The Los Angeles Dodgers have had a history-making degree of regular season success under Andrew Friedman, and especially since 2019.
Unfortunately, the most brutal part of baseball is that no amount of consecutive 100-win seasons absolve you from the nationwide blame game when things go wrong in the Autumn chill of a five-game sample size.
Dodgers returnee Miguel Rojas hasn't lived and died with the team in LA; he was a well-established Marlin for eight seasons, bookended by one-year tenures in California in 2014 and 2023. But his outside perspective could help entering this year's legacy-defining playoff run, just as it did in loosening up the clubhouse as this surprising season dragged on.
Rojas, per longtime Dodger Max Muncy, has represented "fresh eyes" in LA's quest to leave last season's playoff upset against San Diego far in the rear view. He and David Peralta, according to Fabian Ardaya's latest with The Athletic, have helped spearhead a tradition of acknowledging individual series MVPs and sharing shots of tequila in the wake of series wins (which, as we all know, create winning seasons).
Perhaps focusing on every small sample size during the regular season will help prepare this year's Dodgers for October's consecutive capsules. Because, as Rojas said on Chris Rose's Jomboy Media podcast "The Rose Rotation," this year -- with all the winning, all the MVPs, and all the shots -- is a failure without rings.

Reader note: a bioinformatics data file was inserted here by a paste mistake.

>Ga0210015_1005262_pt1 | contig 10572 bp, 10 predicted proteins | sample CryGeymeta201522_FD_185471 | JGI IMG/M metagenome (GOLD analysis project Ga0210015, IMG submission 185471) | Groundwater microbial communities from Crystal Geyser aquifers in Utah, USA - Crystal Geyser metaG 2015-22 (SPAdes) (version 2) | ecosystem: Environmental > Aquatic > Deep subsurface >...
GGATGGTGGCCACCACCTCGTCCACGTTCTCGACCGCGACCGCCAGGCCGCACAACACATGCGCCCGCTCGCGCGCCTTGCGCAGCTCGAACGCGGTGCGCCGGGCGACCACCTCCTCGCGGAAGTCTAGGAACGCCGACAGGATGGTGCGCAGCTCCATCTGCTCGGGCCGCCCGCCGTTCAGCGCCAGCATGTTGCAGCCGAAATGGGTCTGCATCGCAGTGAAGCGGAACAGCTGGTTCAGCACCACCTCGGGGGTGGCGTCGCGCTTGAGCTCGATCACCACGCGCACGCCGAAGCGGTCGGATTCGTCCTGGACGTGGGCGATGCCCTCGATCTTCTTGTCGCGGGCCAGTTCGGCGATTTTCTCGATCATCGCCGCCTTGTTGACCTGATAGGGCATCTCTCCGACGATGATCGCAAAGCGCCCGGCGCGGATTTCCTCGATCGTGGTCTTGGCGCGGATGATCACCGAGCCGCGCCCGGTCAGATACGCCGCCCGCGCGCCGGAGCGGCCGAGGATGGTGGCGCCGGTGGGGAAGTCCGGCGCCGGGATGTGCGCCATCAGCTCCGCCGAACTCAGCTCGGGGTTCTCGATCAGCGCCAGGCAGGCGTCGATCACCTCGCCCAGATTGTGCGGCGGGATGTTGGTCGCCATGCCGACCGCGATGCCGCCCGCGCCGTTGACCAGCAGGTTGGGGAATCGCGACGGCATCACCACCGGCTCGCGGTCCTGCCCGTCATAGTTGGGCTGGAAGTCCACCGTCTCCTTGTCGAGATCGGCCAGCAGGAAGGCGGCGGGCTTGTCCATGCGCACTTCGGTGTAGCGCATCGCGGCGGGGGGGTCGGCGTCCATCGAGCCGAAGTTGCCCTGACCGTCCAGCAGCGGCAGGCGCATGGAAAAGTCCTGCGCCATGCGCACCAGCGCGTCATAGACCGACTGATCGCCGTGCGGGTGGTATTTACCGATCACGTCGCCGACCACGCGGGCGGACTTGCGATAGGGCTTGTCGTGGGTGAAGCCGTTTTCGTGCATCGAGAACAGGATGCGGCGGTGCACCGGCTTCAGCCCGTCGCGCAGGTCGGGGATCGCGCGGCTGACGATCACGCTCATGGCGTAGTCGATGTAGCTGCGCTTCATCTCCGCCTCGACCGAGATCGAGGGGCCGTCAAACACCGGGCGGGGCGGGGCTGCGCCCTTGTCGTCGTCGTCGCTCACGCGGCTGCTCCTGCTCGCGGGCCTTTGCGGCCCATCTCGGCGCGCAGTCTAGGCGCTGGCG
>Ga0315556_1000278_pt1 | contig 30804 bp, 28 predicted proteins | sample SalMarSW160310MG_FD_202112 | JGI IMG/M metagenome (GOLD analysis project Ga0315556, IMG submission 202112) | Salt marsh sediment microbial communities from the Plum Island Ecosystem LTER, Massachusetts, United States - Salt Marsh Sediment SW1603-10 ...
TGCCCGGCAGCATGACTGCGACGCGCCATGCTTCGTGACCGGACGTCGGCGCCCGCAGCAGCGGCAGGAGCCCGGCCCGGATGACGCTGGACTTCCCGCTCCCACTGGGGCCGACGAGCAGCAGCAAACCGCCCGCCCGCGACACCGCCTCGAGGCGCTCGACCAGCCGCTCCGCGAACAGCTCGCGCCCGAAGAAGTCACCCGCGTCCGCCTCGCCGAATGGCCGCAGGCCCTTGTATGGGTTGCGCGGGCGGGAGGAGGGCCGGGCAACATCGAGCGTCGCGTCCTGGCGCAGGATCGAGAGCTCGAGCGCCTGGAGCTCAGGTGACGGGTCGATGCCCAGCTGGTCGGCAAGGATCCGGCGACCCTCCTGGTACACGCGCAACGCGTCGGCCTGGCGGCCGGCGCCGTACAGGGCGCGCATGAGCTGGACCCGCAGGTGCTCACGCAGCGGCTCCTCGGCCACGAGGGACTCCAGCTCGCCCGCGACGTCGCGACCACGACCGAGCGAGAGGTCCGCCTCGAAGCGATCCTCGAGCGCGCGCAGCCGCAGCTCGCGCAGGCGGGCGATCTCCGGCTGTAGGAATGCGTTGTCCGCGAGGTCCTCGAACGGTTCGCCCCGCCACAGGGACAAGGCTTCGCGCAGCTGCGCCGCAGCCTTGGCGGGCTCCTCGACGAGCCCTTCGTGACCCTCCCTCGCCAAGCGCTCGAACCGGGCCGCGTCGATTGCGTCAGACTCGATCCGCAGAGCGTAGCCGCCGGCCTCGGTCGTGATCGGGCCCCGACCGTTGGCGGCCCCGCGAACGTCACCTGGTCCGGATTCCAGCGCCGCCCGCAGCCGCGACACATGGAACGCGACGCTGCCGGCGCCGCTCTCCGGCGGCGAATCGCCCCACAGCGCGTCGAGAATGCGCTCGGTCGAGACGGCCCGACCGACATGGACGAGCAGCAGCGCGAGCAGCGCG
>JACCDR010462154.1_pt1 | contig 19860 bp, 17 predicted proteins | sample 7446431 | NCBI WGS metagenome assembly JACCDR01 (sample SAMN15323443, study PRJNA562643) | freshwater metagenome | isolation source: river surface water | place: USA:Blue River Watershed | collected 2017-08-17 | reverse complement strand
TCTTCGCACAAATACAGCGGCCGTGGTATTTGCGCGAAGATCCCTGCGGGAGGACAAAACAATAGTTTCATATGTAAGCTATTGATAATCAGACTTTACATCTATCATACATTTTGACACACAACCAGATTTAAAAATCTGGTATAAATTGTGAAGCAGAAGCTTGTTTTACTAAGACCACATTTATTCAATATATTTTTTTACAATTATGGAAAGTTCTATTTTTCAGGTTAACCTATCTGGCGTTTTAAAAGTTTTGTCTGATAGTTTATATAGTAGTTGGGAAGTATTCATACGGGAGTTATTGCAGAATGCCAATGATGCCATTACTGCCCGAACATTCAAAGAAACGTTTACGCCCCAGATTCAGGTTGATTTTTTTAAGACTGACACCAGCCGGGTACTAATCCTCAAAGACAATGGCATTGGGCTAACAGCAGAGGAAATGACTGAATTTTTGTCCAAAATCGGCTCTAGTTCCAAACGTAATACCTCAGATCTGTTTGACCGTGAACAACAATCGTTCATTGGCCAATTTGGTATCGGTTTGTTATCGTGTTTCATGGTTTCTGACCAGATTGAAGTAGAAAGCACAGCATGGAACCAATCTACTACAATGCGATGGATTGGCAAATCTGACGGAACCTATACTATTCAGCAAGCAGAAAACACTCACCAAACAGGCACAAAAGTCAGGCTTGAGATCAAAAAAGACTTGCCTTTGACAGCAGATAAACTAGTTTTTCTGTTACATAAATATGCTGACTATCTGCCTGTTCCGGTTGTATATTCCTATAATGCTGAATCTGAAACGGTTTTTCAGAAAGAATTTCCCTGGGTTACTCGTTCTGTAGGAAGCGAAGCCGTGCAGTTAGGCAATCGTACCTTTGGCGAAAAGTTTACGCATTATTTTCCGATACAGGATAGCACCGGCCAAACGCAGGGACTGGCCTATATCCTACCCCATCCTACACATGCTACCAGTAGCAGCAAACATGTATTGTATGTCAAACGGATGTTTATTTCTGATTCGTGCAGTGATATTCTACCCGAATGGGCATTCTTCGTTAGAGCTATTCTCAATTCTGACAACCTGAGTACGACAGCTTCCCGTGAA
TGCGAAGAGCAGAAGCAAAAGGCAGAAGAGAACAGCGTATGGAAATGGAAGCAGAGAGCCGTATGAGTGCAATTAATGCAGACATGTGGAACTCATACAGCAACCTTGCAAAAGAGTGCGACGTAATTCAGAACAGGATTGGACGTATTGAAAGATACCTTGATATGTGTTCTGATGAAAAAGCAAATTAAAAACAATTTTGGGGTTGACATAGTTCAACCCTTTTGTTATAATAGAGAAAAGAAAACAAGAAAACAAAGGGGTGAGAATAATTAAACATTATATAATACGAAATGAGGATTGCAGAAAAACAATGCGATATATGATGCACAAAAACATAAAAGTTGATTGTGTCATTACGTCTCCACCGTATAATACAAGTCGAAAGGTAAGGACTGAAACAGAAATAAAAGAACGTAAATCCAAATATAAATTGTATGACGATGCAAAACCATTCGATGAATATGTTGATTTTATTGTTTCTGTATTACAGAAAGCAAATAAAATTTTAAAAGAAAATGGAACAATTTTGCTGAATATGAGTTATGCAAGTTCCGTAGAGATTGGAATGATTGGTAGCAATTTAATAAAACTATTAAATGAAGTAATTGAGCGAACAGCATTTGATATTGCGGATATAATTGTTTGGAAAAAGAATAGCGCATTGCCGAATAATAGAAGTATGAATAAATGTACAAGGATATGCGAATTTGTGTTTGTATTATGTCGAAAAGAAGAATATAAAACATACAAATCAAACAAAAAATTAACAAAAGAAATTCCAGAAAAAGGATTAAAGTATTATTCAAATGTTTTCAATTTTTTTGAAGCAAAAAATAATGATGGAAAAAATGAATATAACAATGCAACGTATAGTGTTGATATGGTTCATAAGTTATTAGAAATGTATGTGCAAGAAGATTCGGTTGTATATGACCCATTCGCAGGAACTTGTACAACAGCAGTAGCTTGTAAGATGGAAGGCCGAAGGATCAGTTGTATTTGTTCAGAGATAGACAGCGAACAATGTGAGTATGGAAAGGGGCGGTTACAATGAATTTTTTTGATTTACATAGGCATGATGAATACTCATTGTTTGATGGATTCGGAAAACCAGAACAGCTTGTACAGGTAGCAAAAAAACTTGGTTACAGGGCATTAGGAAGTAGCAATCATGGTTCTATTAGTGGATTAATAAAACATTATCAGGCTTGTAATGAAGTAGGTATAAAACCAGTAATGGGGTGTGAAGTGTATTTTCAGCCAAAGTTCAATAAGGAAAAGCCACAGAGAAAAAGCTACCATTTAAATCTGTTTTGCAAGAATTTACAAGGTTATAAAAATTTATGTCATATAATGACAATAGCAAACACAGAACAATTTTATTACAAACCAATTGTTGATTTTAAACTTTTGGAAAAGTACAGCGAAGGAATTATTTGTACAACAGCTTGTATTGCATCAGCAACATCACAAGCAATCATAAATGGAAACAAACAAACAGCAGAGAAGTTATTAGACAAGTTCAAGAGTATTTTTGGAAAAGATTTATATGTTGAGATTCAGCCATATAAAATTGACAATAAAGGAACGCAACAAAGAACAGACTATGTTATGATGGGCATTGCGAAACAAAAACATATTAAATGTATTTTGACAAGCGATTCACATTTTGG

Dodgers' Miguel Rojas considers 2023 a failure unless they go all the way
"This organization expects excellence."
Personal opinion, but that degree of laser-focused aggression goes down smoother than a Dave Roberts World Series guarantee.
According to Rojas, Roberts held an effective meeting at spring training where all the newly-imported Dodgers had to go around the room and explain why they'd chosen to land with the organization. Rojas' case was a better example than most; he had opted out of more playing time in order to hold down a utility role in LA. In order to hold himself, and be held to, a higher standard. In order to win.
All year long, it seems Rojas has taken it upon himself to inject the team's winning culture with his own patented form of laser focus. He didn't come to LA to soak up innings. He didn't come to LA to languish. Neither did Peralta. Neither did Jayson Heyward. All of these (perceived-to-be) fading veterans knew that the Dodgers' coaching staff had the ability to maximize their talents. They also knew that they had something to bring to the Dodgers' traumatized clubhouse.
Win every series this month. Take shots of tequila at the end of every one of them. That's the only goal.